I love the taste of fresh ginger! There’s nothing like it. I regularly purchase it from either the health food store or grocery store and love adding it directly to tea, stir-fries, soups, seafood, ferments and more!
However, have you tasted fresh picked ginger?
If you enjoy the flavour of store-bought ginger root, then you’ll love it fresh-picked!
Years ago, I planted a ginger rhizome that had spontaneously sprouted on my counter. It’s growth surprised and delighted me! I hadn’t expected much, but was rewarded with a tall, upright plant with shiny green narrow leaves, and a wonderful aroma each time I walked passed.
In this post, I show you how to plant ginger in a pot. Since turmeric is closely related and has a similar growth habit, I show you how to plant it as well.
Ginger or Zingiber officinale, is a perennial herbaceous herb, native to Southeast Asia. It prefers to grow in a hot and humid environment and is hardy in USDA zones 8 to 10. Here in my zone 5a/b garden, I grow my ginger in a medium to large size container during the cold months of the year and move it to either the kitchen garden or greenhouse for the summer months.
It takes at least 8 months for the plant to produce a harvest. However, when grown indoors, small sections of the rhizome can be removed after 4 months for a mini-harvest.
Young ginger is a light yellow colour and has no skin. The older it gets, the more skin it develops. If harvested young, you may simply wash and use without peeling.
In order for ginger to grow well, it requires a warm environment. Keep it in a south-facing window, in order to receive as much light and heat as possible. If your room is cold, consider placing it on a seedling heat mat.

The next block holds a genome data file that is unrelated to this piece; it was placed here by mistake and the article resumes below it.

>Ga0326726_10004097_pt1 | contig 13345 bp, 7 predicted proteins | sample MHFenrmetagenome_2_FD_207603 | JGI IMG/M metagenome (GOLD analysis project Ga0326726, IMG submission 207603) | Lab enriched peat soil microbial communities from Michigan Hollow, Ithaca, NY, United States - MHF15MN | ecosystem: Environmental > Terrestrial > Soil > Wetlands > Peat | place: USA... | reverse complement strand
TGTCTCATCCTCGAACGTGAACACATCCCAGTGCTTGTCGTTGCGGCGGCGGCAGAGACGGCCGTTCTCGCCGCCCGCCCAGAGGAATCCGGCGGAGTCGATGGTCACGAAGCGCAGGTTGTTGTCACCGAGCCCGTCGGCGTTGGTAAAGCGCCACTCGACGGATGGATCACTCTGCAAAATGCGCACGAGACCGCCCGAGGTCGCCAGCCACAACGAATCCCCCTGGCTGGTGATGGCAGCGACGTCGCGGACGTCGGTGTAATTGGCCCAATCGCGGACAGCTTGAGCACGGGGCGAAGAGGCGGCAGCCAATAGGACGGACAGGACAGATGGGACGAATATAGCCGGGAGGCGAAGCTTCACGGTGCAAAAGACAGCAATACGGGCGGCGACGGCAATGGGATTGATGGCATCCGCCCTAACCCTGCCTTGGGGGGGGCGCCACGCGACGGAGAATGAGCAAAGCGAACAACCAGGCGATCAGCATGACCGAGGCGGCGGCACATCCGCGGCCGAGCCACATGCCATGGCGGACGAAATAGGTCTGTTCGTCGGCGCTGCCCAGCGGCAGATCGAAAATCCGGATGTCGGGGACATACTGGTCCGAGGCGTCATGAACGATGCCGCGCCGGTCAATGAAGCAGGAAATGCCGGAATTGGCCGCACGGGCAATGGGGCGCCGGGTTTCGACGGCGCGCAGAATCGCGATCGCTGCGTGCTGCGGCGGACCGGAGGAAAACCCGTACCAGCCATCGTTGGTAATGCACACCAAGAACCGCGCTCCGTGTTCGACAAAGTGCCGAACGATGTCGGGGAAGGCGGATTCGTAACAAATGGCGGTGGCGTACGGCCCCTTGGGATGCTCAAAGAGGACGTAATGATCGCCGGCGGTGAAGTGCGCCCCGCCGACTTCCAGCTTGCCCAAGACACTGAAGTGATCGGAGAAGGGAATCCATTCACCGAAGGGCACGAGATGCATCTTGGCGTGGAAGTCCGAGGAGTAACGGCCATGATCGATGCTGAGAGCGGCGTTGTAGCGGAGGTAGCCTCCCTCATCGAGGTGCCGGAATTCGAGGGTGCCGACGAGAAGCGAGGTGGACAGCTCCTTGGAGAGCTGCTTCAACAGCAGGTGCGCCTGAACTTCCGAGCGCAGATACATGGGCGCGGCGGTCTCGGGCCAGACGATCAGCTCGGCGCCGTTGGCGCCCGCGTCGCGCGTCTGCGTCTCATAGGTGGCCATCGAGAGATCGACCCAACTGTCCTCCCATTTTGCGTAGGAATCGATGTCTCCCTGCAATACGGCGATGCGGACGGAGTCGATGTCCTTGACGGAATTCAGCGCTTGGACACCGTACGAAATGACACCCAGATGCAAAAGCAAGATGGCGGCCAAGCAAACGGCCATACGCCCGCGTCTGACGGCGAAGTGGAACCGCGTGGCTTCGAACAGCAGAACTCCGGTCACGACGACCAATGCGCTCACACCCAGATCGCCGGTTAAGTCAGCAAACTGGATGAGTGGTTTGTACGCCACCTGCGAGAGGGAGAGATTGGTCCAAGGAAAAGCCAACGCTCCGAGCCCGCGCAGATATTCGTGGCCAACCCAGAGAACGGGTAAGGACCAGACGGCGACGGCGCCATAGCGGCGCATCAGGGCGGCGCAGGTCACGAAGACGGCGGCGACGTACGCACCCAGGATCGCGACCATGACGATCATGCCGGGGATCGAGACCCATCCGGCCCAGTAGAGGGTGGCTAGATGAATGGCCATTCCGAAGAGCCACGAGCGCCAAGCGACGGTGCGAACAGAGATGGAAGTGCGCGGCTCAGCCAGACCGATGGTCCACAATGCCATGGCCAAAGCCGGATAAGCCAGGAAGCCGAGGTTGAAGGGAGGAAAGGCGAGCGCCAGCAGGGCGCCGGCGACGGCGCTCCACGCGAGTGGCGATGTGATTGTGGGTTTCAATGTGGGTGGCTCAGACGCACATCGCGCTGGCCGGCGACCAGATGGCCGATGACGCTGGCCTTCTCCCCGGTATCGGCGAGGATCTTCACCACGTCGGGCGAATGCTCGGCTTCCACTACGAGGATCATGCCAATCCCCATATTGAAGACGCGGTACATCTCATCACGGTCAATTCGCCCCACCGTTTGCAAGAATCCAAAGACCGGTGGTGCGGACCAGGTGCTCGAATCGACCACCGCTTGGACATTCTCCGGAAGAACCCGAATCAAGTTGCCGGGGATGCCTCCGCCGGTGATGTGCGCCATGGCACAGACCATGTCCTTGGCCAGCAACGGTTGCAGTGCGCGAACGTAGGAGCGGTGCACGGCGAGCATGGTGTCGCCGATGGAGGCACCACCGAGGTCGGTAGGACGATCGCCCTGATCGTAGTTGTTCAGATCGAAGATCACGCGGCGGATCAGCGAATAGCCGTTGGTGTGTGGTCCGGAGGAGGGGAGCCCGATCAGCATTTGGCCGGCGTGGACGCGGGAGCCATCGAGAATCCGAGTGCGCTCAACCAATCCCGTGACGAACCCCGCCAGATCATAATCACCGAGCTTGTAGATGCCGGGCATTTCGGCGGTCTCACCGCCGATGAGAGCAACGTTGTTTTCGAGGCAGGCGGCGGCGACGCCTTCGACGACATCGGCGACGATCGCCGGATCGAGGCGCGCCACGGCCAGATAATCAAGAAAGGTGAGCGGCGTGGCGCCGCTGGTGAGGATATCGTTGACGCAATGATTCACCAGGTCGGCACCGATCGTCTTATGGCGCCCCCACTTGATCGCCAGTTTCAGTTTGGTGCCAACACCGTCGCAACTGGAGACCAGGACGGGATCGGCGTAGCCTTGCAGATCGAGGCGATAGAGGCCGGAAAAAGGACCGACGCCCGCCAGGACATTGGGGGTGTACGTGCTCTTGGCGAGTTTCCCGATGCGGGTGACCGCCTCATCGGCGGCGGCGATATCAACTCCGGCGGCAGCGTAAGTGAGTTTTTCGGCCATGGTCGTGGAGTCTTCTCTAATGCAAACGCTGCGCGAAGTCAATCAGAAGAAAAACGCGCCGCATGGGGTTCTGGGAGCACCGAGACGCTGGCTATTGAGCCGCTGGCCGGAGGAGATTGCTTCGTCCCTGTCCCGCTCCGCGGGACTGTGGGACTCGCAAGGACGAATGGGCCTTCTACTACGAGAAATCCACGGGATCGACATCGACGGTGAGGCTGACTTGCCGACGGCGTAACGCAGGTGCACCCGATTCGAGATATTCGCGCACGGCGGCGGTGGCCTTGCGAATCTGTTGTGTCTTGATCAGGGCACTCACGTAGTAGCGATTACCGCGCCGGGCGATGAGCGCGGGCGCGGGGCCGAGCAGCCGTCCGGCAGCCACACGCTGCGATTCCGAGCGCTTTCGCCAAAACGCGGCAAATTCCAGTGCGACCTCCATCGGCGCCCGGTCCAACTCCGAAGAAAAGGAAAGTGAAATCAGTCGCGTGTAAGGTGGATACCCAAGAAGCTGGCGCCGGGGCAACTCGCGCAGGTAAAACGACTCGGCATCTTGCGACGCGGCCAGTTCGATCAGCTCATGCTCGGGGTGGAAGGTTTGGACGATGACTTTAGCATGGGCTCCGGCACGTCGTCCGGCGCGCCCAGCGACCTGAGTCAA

Although people refer to ginger as a root, it is actually a rhizome. A rhizome is an extension of the main plant stem, growing and expanding horizontally underground. As it grows from the nodes of the rhizome, it sends out roots below and shoots above.
Turmeric or Curcuma longa, is a close relative of ginger, both sharing the same plant family, Zingiberaceae. As such, it has a similar growth habit to ginger, as well as growing requirements. Unlike it’s cousin ginger, it does not have a strong and spicy flavour and aroma. Turmeric has bright orange flesh and a mild and slightly bitter flavour. Its colour is familiar in curry dishes, as it is a main ingredient in curry powder. However, turmeric has excellent health benefits. I love adding it to stir-fries, rice (for added colour), stews, soups, lentils and more. I also appreciate the added health benefits and my picky children fail to notice its presence in meals.
From my research, fresh-picked turmeric also has little skin and a gorgeous colour. Their rhizomes are nice and plump. Since ginger is so easy to grow, I decided to give it a try.
For instructions on growing both ginger and turmeric in a pot, I filmed a video showing you how quick and easy the process can be. Please click the link below to watch it.
I hope you add ginger and turmeric to your growing plans. It couldn’t be easier and both will produce a beautiful houseplant, not sold in any nursery or garden centre.
*Note: I chose to plant both these rhizomes during the late fall, party because I miss gardening outside and also because both rhizomes had started to sprout. However, for optimal growing conditions, you can plant them in the early spring. Either way they will grow and neither way is incorrect.
Here are the tools that I mentioned in the post.